In Europe and North America, Toxoplasma occurs predominantly as 3 clonal lineages (types I, II, and III) that display differences in disease pathogenesis in humans and animals (78). Thus, type I strains are highly virulent in mice, whereas types II and III are considerably less virulent and cause less pathology during infection. The stage was set for a major leap in understanding Toxoplasma-host cell interactions by the observation that type II but not type I or type III parasite strains triggered large amounts of macrophage IL-12 and that this was accompanied by strain-specific translocation of NF-κB (38, 68). By genetic examination of F1 progeny between type II and type III parasite strains, virulence loci were identified, and in this way several secretory rhoptry proteins emerged as important parasite effectors that controlled virulence (6). In particular, ROP16 was identified as a virulence determinant, and pathway analysis suggested that interaction with STAT signaling was required for the activity of this rhoptry protein (70, 71). Type I and type III ROP16 were found to be involved in activation of both STAT3 and STAT6, whereas type II ROP16 was defective in this regard. The tyrosine and serine phosphorylation stimulated by ROP16 occur on the same amino acid residues as that induced by cytokine-mediated signaling.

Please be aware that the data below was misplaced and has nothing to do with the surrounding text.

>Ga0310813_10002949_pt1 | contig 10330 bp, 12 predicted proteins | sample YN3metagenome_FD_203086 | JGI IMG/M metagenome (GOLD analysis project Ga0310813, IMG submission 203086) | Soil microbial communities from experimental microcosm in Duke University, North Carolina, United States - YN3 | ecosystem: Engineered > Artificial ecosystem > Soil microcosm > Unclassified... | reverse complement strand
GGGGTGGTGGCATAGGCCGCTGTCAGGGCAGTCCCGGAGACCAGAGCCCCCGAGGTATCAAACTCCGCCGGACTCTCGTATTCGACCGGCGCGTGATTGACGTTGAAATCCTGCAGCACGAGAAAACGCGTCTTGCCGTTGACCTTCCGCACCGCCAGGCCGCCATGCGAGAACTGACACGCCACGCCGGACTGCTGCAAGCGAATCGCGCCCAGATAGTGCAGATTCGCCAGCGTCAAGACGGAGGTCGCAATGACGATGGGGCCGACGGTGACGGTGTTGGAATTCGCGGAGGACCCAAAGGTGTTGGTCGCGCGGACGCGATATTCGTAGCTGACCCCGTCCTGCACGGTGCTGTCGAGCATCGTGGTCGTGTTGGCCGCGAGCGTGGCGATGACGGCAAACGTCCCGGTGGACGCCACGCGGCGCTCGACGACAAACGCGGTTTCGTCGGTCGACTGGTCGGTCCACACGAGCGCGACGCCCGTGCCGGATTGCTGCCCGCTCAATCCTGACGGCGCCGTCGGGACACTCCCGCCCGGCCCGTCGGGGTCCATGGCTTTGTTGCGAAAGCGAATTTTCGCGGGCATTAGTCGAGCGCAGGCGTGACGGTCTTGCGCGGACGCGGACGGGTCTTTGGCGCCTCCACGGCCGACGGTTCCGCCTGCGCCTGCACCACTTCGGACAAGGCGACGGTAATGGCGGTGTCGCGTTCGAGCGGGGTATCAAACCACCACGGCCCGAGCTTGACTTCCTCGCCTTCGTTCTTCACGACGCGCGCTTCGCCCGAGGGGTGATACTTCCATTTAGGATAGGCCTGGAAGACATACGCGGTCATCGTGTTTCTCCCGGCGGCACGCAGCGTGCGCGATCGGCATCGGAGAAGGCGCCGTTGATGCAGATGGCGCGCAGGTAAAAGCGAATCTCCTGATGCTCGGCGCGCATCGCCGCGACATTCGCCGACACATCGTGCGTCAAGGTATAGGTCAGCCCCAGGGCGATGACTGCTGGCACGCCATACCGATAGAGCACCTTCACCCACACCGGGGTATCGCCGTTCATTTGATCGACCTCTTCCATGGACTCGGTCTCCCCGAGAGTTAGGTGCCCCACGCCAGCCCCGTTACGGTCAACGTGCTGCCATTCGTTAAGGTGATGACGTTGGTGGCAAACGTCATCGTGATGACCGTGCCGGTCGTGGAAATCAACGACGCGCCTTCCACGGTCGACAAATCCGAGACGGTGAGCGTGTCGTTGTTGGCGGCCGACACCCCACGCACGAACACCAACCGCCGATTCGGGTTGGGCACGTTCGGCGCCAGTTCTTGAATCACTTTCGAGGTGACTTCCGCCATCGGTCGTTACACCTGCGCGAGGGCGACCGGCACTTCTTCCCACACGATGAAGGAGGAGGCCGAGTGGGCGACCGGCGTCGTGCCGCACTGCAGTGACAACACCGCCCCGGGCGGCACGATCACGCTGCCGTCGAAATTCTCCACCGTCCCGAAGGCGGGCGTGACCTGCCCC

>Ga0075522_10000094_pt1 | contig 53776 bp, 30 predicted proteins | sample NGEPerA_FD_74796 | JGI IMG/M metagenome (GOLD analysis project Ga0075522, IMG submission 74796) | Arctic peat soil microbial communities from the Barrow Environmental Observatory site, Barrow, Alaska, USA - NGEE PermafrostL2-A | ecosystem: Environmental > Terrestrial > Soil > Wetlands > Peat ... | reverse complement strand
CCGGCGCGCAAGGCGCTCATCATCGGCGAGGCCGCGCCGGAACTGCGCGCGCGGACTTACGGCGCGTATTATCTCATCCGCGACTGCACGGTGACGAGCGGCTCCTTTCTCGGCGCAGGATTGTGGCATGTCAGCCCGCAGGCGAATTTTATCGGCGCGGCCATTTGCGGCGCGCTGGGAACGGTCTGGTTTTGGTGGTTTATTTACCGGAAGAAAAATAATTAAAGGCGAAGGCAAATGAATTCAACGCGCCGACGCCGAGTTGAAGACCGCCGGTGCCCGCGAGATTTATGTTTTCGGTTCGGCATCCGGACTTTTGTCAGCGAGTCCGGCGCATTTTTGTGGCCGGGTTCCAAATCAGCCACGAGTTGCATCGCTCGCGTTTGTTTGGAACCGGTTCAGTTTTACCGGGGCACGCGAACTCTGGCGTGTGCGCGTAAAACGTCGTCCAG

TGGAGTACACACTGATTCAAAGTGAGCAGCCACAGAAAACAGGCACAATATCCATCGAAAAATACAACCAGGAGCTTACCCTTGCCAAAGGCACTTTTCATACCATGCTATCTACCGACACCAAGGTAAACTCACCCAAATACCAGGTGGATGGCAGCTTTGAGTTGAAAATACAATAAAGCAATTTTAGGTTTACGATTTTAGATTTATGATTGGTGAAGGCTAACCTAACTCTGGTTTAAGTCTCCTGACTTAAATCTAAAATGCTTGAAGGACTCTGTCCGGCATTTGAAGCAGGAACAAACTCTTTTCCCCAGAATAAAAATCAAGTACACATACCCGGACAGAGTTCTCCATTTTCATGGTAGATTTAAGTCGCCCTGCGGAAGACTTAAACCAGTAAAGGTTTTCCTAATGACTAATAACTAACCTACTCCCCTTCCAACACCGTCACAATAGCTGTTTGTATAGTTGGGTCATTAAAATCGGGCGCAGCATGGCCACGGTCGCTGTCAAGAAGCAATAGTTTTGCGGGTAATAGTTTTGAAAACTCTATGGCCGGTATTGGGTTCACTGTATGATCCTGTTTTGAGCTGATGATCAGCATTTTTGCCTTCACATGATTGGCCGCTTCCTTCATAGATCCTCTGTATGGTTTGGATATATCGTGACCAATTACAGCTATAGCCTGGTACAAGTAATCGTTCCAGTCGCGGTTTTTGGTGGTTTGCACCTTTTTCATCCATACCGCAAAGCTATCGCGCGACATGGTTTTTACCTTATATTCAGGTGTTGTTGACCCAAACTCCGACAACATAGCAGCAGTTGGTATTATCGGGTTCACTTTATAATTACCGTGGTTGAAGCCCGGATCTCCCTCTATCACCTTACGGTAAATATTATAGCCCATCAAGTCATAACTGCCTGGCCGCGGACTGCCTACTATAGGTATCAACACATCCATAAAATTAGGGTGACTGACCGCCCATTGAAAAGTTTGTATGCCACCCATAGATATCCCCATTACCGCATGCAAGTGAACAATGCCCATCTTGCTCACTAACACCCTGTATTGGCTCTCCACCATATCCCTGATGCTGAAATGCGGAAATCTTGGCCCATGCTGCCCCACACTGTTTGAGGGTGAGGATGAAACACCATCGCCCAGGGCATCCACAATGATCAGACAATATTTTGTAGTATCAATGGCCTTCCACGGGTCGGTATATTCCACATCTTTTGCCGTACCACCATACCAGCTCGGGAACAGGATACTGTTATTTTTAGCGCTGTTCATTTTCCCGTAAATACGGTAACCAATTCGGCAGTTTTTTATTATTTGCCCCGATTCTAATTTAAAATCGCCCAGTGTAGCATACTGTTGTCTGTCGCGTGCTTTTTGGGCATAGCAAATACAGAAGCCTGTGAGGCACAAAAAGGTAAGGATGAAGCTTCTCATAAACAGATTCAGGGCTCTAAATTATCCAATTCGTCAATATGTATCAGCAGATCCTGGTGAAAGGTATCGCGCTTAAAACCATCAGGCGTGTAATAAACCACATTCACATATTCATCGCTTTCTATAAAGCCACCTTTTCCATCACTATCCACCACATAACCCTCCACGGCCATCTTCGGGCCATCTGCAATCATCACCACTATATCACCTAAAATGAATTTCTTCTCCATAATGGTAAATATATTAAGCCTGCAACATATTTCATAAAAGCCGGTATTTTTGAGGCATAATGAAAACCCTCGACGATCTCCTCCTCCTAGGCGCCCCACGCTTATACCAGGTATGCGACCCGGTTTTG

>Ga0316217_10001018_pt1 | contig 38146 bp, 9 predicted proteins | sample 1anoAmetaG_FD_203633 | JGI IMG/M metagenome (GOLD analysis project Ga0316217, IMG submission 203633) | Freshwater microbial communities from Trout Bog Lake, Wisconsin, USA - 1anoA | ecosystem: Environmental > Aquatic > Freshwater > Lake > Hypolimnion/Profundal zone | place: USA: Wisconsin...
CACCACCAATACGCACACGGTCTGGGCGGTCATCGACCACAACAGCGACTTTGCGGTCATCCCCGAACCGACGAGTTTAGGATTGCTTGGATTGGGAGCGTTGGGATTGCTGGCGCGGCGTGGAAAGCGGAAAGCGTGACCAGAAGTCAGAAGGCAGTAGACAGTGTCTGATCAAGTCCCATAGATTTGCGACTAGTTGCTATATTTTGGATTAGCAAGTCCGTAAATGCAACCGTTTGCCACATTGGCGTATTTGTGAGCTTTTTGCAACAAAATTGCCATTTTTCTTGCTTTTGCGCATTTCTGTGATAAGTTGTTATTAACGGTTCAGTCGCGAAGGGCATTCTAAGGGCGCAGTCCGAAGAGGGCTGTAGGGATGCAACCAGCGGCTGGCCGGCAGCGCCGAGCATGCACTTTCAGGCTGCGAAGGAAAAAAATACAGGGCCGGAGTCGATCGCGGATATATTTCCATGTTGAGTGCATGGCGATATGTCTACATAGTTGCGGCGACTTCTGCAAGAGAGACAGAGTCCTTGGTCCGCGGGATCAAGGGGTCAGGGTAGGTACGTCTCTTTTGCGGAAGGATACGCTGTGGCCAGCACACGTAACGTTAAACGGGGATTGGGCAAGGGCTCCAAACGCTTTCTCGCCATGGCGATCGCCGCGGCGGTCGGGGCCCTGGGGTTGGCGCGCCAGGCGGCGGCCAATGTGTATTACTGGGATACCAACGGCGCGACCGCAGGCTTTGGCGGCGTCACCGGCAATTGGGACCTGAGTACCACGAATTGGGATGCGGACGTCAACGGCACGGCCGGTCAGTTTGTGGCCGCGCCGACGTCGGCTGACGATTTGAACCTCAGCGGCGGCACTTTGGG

The ROP16 molecule contains a nuclear localization sequence (NLS), and during invasion it is injected into the host cell cytoplasm followed by rapid translocation into the nucleus. As such, ROP16 is one of a growing number of rhoptry proteins and dense granule molecules now known to gain access to the intracellular environment during invasion. The exact mechanism by which ROP16 is introduced into the host cytoplasm is not known. Although ROP16 contains an NLS which is required for ROP16 to enter the nucleus, NLS-mutated ROP16 is still capable of activating STAT6 and also probably STAT3, suggesting that this rhoptry molecule acts in the cytoplasm to phosphorylate STAT proteins (71). This raises the interesting possibility that ROP16 may also possess STAT3- and STAT6-independent activities that provide additional functions within the host nucleus.